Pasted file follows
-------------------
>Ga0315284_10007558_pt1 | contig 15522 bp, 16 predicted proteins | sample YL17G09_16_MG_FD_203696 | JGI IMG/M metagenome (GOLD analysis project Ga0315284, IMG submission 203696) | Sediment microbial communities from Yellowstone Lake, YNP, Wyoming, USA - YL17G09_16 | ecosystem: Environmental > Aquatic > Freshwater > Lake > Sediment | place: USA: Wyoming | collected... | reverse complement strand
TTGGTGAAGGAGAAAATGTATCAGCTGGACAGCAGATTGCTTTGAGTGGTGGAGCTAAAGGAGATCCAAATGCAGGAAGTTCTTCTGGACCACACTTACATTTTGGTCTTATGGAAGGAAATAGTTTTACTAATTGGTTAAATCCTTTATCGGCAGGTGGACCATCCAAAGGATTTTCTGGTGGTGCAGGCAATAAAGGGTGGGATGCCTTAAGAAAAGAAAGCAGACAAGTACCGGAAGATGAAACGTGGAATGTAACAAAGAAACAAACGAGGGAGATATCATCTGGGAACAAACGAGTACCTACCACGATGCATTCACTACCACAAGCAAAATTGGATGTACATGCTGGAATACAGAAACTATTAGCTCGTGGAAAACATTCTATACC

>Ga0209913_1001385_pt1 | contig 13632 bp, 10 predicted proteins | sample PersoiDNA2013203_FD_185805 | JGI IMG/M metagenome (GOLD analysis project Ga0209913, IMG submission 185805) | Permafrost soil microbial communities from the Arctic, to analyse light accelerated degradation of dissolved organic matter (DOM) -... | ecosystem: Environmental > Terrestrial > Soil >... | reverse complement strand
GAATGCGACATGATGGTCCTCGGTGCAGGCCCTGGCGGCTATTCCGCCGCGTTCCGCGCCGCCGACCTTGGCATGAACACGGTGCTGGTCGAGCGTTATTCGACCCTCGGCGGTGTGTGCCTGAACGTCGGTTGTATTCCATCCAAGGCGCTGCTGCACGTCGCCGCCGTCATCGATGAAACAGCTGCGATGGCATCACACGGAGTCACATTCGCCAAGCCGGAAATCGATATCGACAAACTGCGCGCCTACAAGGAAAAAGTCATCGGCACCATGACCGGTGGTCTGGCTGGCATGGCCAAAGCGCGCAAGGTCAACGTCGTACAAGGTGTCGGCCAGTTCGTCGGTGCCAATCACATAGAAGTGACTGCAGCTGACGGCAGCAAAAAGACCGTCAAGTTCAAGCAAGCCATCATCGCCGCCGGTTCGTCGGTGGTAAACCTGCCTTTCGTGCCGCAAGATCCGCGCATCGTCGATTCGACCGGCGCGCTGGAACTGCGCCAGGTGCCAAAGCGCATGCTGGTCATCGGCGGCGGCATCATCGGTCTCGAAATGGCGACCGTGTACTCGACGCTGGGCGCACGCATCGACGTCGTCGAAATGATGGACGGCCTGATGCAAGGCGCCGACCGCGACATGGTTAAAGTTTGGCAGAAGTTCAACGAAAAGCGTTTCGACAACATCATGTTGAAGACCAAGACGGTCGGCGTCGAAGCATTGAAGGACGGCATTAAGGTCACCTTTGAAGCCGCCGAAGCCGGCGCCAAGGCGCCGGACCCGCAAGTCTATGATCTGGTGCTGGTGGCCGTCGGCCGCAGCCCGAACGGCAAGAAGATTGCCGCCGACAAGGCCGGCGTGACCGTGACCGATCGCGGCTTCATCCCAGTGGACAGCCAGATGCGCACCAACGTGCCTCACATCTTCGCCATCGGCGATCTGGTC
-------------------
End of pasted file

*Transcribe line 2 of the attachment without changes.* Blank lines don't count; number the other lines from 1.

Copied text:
TTGGTGAAGGAGAAAATGTATCAGCTGGACAGCAGATTGCTTTGAGTGGTGGAGCTAAAGGAGATCCAAATGCAGGAAGTTCTTCTGGACCACACTTACATTTTGGTCTTATGGAAGGAAATAGTTTTACTAATTGGTTAAATCCTTTATCGGCAGGTGGACCATCCAAAGGATTTTCTGGTGGTGCAGGCAATAAAGGGTGGGATGCCTTAAGAAAAGAAAGCAGACAAGTACCGGAAGATGAAACGTGGAATGTAACAAAGAAACAAACGAGGGAGATATCATCTGGGAACAAACGAGTACCTACCACGATGCATTCACTACCACAAGCAAAATTGGATGTACATGCTGGAATACAGAAACTATTAGCTCGTGGAAAACATTCTATACC